For Luskin to flatly claim something that reveals such a basic lack of understanding of the science he refers to basically means that he is in no position to be making the claim in the first instance.

    Luskin also (intentionally?) misquoted a scientist out of context, but I have to say that is what we've all come to expect from the DI.

    PS: Writing a personal attacks ("Ha, ha, ha…how insecure of you all", "You have shown your ignorance to the nth degree. Bravo, you take douchebaggery to a rarely attained level.", etc.) and then immediately going on to accuse others of the very thing you just did... how smart does that make you and how much respect do you think people will have for you? You have repeated this approach of taking potshots through much of your replies, yet you somehow seem to see no contradiction in accusing others of the same. Food thought...

    PPS: No-one attacked you for religious reasons so goodness knows why you're banging on about that. They pointed out the silliness of your claims.

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  16. For those that haven't see it already, PZ has an article up about Luskin's use of Haeckel's embryos, etc:

    http://scienceblogs.com/pharyngula/2009/05/embryonic_similarities_in_the.php

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  17. dr. nick, check out what Steve Ducey says in the intro to the segment:

    "When a Texas board of education approved objections to evolution in textbooks, the fight over how to teach the subject (evolution) should have been over. But some textbooks are still getting it wrong, raising the question: should the board be stripped of its power to choose textbooks."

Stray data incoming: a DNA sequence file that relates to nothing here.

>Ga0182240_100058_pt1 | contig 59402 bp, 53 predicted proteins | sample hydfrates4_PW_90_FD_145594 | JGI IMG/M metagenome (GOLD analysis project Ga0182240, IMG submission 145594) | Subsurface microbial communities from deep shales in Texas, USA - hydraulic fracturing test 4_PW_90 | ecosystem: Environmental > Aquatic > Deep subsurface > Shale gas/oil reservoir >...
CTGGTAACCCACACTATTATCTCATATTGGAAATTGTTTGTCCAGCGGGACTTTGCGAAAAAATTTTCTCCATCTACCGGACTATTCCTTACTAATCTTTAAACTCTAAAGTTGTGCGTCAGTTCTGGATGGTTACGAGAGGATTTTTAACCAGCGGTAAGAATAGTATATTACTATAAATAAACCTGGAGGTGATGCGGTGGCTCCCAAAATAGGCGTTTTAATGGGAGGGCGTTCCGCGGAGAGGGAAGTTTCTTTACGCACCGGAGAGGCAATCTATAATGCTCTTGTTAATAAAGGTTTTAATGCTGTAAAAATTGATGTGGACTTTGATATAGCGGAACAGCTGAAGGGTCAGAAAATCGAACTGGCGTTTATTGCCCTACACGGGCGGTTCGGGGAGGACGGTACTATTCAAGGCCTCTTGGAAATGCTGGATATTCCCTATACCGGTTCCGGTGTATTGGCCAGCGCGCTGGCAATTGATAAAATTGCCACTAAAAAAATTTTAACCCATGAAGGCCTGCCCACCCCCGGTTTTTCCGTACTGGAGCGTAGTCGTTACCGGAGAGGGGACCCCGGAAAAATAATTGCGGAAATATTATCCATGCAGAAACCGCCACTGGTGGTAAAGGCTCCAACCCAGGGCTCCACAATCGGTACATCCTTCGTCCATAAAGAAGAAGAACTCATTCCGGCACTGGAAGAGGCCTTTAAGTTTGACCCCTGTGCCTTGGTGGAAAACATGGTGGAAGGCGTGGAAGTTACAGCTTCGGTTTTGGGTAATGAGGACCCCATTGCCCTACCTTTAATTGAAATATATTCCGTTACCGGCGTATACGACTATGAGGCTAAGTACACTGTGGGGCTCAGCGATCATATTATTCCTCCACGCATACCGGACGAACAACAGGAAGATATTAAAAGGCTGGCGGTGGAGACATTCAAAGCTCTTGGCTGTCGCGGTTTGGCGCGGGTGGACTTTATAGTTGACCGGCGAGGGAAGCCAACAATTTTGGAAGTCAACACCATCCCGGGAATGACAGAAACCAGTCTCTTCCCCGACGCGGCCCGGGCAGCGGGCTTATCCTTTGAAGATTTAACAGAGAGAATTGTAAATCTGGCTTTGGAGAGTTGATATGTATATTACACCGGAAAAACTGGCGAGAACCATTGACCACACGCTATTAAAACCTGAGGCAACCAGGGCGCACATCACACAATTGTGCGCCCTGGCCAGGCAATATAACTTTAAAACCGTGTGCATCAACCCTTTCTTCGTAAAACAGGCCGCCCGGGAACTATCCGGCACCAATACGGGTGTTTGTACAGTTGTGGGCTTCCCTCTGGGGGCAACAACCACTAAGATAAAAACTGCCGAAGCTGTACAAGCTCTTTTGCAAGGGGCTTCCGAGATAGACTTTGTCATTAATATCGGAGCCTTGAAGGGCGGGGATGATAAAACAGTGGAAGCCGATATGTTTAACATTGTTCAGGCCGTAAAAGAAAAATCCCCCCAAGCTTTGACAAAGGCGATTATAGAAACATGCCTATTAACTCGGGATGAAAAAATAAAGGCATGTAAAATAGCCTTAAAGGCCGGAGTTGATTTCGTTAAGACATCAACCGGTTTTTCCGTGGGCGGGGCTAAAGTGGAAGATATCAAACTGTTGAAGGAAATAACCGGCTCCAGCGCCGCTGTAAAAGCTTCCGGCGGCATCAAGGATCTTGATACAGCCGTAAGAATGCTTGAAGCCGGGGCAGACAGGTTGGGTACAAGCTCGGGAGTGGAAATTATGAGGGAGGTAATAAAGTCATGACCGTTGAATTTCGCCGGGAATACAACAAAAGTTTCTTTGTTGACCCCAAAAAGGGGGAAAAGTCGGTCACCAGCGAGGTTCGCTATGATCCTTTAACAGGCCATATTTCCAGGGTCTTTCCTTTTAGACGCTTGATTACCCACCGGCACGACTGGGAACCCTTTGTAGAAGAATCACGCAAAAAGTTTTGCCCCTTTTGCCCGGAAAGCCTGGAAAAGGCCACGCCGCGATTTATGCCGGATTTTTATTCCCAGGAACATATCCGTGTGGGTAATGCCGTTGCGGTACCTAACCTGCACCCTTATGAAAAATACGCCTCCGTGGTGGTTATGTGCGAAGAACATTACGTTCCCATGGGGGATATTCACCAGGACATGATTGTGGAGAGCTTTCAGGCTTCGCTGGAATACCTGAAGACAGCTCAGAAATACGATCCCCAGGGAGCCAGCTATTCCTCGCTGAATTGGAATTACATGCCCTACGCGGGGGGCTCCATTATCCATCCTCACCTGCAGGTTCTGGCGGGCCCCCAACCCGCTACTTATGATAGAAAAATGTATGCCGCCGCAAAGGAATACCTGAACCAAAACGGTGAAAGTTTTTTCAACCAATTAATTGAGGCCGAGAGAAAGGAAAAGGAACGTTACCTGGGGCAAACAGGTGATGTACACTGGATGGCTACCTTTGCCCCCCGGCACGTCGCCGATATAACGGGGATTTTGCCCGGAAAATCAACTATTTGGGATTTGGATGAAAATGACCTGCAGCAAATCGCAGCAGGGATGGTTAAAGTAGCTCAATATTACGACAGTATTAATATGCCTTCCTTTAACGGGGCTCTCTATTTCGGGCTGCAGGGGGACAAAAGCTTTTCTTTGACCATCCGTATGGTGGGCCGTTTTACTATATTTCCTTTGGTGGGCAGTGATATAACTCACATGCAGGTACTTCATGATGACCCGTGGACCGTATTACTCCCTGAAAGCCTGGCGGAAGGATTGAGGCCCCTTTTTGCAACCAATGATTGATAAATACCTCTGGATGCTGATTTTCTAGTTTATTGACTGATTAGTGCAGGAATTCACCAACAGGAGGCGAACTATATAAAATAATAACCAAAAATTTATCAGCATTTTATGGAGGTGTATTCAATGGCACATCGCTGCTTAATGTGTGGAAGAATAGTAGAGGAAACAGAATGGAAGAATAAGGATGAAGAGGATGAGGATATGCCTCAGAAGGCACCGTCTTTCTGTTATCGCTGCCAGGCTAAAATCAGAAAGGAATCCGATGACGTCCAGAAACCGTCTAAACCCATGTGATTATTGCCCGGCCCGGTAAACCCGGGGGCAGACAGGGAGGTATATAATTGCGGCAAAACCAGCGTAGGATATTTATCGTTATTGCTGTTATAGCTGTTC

Is that the funniest thing you ever heard or what! That. Is. Funny. Stuff.

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  18. ERV, I have a degree in Molecular and Cellular Biology from UC Berkeley.

    I wouldn’t know a Haeckel's embryo from Heckle and Jeckle.
    *blink*

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  19. Hi Dr. Nick!

    (Hi everybody!)

    Thanks for providing yet another in a long line of sterling examples of why chiropractors shouldn't be allowed to prefix their names with "Dr."

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  20. Dr. Campos wrote:

    ERV, I have a degree in Molecular and Cellular Biology from UC Berkeley.I wouldn’t know a Haeckel's embryo from Heckle and Jeckle.It's my understanding that at the time Dr. Campos was attending Berkeley, the embryology segment in biology was replaced by a unit on subluxations.

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  21. Torontonian said...

    'Thanks for providing yet another in a long line of sterling examples of why chiropractors shouldn't be allowed to prefix their names with "Dr."'

    and

    why chiropractors shouldn't be appointed Minister of State (Science and Technology)

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  22. Oh, back OT-- I spoke at the Oklahoma chapter of Americans United this Saturday.

    I used this clip of Casey as a starting off point for illustrating how Creationists want to 'teach the controversy', yet when you ask them what kind of 'controversies' they want to teach, they list Haeckel/Darwin was wrong/Junk DNA.

    I demonstrated how those things are not in any way, controversies (embryo development-->developmental genes we have in common with round worms and fruit flies and 'chickens and cows', metaphor of ToL vs phylogenetic trees of HIV-1 gag/pol/env, and the reality of junk DNA/RNA).

    Audience loved it, as they had heard these arguments, and didnt know how to respond.